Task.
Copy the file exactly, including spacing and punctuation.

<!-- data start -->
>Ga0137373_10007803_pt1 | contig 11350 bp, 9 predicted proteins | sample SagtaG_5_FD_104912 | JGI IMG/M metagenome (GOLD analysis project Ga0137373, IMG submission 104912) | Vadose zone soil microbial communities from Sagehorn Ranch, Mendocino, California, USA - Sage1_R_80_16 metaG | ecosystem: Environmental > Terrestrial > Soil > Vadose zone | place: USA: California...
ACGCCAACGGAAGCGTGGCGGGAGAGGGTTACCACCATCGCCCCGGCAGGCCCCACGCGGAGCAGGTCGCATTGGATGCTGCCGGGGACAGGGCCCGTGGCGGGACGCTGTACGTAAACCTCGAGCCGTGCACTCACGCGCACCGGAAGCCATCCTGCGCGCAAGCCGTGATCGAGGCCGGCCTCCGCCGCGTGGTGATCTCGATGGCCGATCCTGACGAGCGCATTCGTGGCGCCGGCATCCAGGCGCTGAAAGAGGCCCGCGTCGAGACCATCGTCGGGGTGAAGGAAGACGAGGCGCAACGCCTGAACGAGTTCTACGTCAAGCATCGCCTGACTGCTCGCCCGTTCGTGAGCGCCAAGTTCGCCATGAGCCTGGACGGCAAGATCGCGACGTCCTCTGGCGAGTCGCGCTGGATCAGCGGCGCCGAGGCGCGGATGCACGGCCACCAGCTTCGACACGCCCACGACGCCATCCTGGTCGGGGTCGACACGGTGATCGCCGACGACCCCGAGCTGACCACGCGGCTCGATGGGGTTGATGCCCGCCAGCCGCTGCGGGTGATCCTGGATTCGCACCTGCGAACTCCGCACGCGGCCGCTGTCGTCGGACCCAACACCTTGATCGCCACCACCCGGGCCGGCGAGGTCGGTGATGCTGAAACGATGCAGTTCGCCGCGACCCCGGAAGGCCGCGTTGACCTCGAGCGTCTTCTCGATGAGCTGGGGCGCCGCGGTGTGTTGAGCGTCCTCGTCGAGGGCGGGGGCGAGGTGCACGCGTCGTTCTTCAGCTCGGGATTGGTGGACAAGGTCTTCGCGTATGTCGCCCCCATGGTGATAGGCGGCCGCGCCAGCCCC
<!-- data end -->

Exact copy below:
>Ga0137373_10007803_pt1 | contig 11350 bp, 9 predicted proteins | sample SagtaG_5_FD_104912 | JGI IMG/M metagenome (GOLD analysis project Ga0137373, IMG submission 104912) | Vadose zone soil microbial communities from Sagehorn Ranch, Mendocino, California, USA - Sage1_R_80_16 metaG | ecosystem: Environmental > Terrestrial > Soil > Vadose zone | place: USA: California...
ACGCCAACGGAAGCGTGGCGGGAGAGGGTTACCACCATCGCCCCGGCAGGCCCCACGCGGAGCAGGTCGCATTGGATGCTGCCGGGGACAGGGCCCGTGGCGGGACGCTGTACGTAAACCTCGAGCCGTGCACTCACGCGCACCGGAAGCCATCCTGCGCGCAAGCCGTGATCGAGGCCGGCCTCCGCCGCGTGGTGATCTCGATGGCCGATCCTGACGAGCGCATTCGTGGCGCCGGCATCCAGGCGCTGAAAGAGGCCCGCGTCGAGACCATCGTCGGGGTGAAGGAAGACGAGGCGCAACGCCTGAACGAGTTCTACGTCAAGCATCGCCTGACTGCTCGCCCGTTCGTGAGCGCCAAGTTCGCCATGAGCCTGGACGGCAAGATCGCGACGTCCTCTGGCGAGTCGCGCTGGATCAGCGGCGCCGAGGCGCGGATGCACGGCCACCAGCTTCGACACGCCCACGACGCCATCCTGGTCGGGGTCGACACGGTGATCGCCGACGACCCCGAGCTGACCACGCGGCTCGATGGGGTTGATGCCCGCCAGCCGCTGCGGGTGATCCTGGATTCGCACCTGCGAACTCCGCACGCGGCCGCTGTCGTCGGACCCAACACCTTGATCGCCACCACCCGGGCCGGCGAGGTCGGTGATGCTGAAACGATGCAGTTCGCCGCGACCCCGGAAGGCCGCGTTGACCTCGAGCGTCTTCTCGATGAGCTGGGGCGCCGCGGTGTGTTGAGCGTCCTCGTCGAGGGCGGGGGCGAGGTGCACGCGTCGTTCTTCAGCTCGGGATTGGTGGACAAGGTCTTCGCGTATGTCGCCCCCATGGTGATAGGCGGCCGCGCCAGCCCC